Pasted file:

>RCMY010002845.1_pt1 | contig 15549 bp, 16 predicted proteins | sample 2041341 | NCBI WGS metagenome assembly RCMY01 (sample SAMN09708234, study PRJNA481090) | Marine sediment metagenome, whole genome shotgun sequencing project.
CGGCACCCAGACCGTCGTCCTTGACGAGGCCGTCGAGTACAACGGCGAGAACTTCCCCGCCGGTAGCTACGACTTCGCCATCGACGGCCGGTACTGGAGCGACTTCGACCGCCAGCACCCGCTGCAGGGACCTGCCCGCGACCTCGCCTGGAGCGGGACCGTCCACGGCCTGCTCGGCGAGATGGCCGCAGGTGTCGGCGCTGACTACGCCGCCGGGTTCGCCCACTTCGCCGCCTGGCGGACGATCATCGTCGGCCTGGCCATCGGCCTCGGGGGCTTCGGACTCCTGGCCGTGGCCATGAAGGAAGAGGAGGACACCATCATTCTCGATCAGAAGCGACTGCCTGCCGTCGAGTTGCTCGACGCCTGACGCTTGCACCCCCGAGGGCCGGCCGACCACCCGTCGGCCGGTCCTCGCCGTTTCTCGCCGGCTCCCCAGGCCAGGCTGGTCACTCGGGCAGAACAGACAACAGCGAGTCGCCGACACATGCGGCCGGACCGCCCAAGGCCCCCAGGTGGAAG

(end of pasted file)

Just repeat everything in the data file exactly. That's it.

>RCMY010002845.1_pt1 | contig 15549 bp, 16 predicted proteins | sample 2041341 | NCBI WGS metagenome assembly RCMY01 (sample SAMN09708234, study PRJNA481090) | Marine sediment metagenome, whole genome shotgun sequencing project.
CGGCACCCAGACCGTCGTCCTTGACGAGGCCGTCGAGTACAACGGCGAGAACTTCCCCGCCGGTAGCTACGACTTCGCCATCGACGGCCGGTACTGGAGCGACTTCGACCGCCAGCACCCGCTGCAGGGACCTGCCCGCGACCTCGCCTGGAGCGGGACCGTCCACGGCCTGCTCGGCGAGATGGCCGCAGGTGTCGGCGCTGACTACGCCGCCGGGTTCGCCCACTTCGCCGCCTGGCGGACGATCATCGTCGGCCTGGCCATCGGCCTCGGGGGCTTCGGACTCCTGGCCGTGGCCATGAAGGAAGAGGAGGACACCATCATTCTCGATCAGAAGCGACTGCCTGCCGTCGAGTTGCTCGACGCCTGACGCTTGCACCCCCGAGGGCCGGCCGACCACCCGTCGGCCGGTCCTCGCCGTTTCTCGCCGGCTCCCCAGGCCAGGCTGGTCACTCGGGCAGAACAGACAACAGCGAGTCGCCGACACATGCGGCCGGACCGCCCAAGGCCCCCAGGTGGAAG